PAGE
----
I love taking pictures and I have always had a passion for fashion. I went to fashion design school years ago and worked as an assistant stylist on a couple of magazine and music video shoots. While working down at the theatre during Eugene Onegin in November 2008, I couldn’t help but notice how many young people went all out, dressing themselves “to the nines” for our operas. It wasn’t all just formal wear either. Our audiences mixed dressing up with elements of street, punk and preppy fashion, bringing a whole new flava to the world of opera. The people who dressed up for our operas inspired me to come up with Fashion at the Opera, which you can find on our Flickr.

Describe Blogger Night at the Opera. How did it engage new audiences? Did it show an increase in sales?

Our very first Blogger Night at the Opera was in January 2009 for our Carmen opera. A prominent local blogger named Rebecca Bollwitt, aka Miss 604, came to our Eugene Onegin that previous fall and she ended up blogging about the experience on her own personal blog. We got to talking and she suggested we coordinate a blogger night, which we did and it has since became so wildly successful that other opera companies started calling us to find out how to set it up for themselves.

We invited bloggers who were opera newbies to join us, blogging pre-show and during intermission their thoughts on the opera and the whole experience of being at the opera. We gave them backstage tours and also invited them to mingle with cast, staff and guests at the post-show party on opening night.

We live streamed their web links on our VO blog, so that our readers can follow along in real time. This was great exposure for us and a way of getting the next generation interested in opera. Most of their readers have never been to the opera. But after reading about Blogger Night at the Opera, they became excited about our operas and what we’re doing with social media and bought tickets to the next performances. I had a few of them seek me out on the theatre floor to tell me they were here because of Blogger Night at the Opera.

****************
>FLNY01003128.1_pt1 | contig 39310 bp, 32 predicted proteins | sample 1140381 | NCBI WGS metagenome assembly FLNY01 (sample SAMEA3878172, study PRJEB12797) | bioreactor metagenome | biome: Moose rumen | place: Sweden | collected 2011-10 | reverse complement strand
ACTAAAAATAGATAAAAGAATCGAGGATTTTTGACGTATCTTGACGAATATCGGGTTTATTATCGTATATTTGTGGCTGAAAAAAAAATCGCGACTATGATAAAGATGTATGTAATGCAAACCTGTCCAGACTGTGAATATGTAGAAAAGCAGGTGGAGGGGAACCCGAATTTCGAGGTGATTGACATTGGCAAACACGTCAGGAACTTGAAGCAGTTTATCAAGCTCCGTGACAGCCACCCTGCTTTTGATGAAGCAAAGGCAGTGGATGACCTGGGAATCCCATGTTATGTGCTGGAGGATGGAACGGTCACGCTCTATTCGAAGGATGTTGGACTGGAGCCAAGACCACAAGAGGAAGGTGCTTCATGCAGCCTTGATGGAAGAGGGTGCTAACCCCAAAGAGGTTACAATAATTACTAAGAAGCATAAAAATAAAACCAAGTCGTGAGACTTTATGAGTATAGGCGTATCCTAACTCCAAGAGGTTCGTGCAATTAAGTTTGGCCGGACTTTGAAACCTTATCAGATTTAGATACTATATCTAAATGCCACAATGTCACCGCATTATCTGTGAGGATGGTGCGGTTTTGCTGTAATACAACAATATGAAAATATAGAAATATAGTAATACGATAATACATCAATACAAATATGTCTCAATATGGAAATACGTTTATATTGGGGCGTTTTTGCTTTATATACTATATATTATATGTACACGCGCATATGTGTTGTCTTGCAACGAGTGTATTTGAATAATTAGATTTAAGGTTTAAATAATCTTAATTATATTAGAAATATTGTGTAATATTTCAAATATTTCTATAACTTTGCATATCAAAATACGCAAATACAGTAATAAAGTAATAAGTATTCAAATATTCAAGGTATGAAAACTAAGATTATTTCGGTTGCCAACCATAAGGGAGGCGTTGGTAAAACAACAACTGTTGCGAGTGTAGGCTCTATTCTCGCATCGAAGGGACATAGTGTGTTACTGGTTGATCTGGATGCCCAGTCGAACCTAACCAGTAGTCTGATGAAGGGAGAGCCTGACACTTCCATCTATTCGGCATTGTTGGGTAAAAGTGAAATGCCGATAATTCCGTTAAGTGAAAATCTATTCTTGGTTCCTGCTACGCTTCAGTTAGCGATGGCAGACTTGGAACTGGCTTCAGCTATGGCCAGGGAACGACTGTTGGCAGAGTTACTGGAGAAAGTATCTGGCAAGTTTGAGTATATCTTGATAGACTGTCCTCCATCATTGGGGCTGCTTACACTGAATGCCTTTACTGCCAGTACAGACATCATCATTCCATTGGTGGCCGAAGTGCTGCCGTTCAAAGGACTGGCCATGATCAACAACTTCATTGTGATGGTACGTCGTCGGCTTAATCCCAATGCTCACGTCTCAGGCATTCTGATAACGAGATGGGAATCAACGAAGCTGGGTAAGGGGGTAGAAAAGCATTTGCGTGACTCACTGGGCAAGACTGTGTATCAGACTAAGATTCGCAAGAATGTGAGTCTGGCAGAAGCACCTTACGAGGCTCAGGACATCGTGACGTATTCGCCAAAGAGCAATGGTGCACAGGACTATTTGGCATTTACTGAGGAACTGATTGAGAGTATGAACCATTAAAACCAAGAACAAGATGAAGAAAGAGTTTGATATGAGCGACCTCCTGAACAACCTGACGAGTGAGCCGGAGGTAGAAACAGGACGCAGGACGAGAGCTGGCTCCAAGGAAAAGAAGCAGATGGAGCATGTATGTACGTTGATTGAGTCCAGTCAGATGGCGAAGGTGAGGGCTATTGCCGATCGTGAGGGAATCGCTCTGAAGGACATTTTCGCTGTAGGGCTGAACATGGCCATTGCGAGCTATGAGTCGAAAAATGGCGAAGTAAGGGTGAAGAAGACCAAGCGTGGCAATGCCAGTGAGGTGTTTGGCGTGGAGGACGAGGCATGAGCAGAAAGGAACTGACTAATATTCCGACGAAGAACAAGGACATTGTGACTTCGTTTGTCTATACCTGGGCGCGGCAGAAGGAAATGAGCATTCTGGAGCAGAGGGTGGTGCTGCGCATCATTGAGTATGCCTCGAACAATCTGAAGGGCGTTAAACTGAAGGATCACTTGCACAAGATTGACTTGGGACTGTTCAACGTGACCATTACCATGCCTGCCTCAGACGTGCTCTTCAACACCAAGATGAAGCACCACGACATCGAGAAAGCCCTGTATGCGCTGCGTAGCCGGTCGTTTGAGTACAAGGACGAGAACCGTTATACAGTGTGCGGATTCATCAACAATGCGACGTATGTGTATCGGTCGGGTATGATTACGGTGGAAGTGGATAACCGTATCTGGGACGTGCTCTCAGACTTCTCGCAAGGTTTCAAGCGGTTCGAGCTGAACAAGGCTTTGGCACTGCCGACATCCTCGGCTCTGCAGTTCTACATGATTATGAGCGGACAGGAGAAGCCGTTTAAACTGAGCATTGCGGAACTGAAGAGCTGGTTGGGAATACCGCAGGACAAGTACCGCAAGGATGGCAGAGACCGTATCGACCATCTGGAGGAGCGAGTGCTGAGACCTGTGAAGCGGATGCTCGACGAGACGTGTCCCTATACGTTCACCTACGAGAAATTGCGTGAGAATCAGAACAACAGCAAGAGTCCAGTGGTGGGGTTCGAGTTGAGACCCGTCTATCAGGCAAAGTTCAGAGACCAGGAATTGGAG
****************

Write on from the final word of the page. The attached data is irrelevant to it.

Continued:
What's Opera Ninja and how did you come up with the idea? How do other people in the organization feel about giving control of their communications over to (basically) a volunteer?

Opera Ninja evolved from Blogger Night at the Opera. We had blogger night on Opening Night. What should we do for dress rehearsal? We came up with Opera Ninja March 2009 for our Rigoletto dress rehearsal.

It was inspired by Welsh National Opera when they tweeted 12 hours in the life of the Welsh National Opera's The Marriage of Figaro, including a live relaying of the performance (also translated into Welsh).

operaninjaOn our dress rehearsal nights, the Opera Ninja would live tweet. Followers were engaged with seeing an event unfold and have an insider view of what was going on behind-the-scenes. The tone of Opera Ninja is cheeky, fun, irreverent. We didn’t necessarily want it to be a play-by-play of what was happening on the stage. Instead it could be the Opera Ninja’s reactions to what was going on. Our followers have found this entertaining and fun. They would add comments and also re-tweet our tweets to their own followers.

I was the original Opera Ninja but have since invited our bloggers to take on the character in their own voices. I give a lot of freedom to our Opera Ninjas in what they tweet because I trust them. They are high-profile and active Twitter users. They know the etiquette, the advantages and the drawbacks of Twitter. They understand that they can have fun as the Opera Ninja but as they’re also representing VO for the night, they have to be professional too.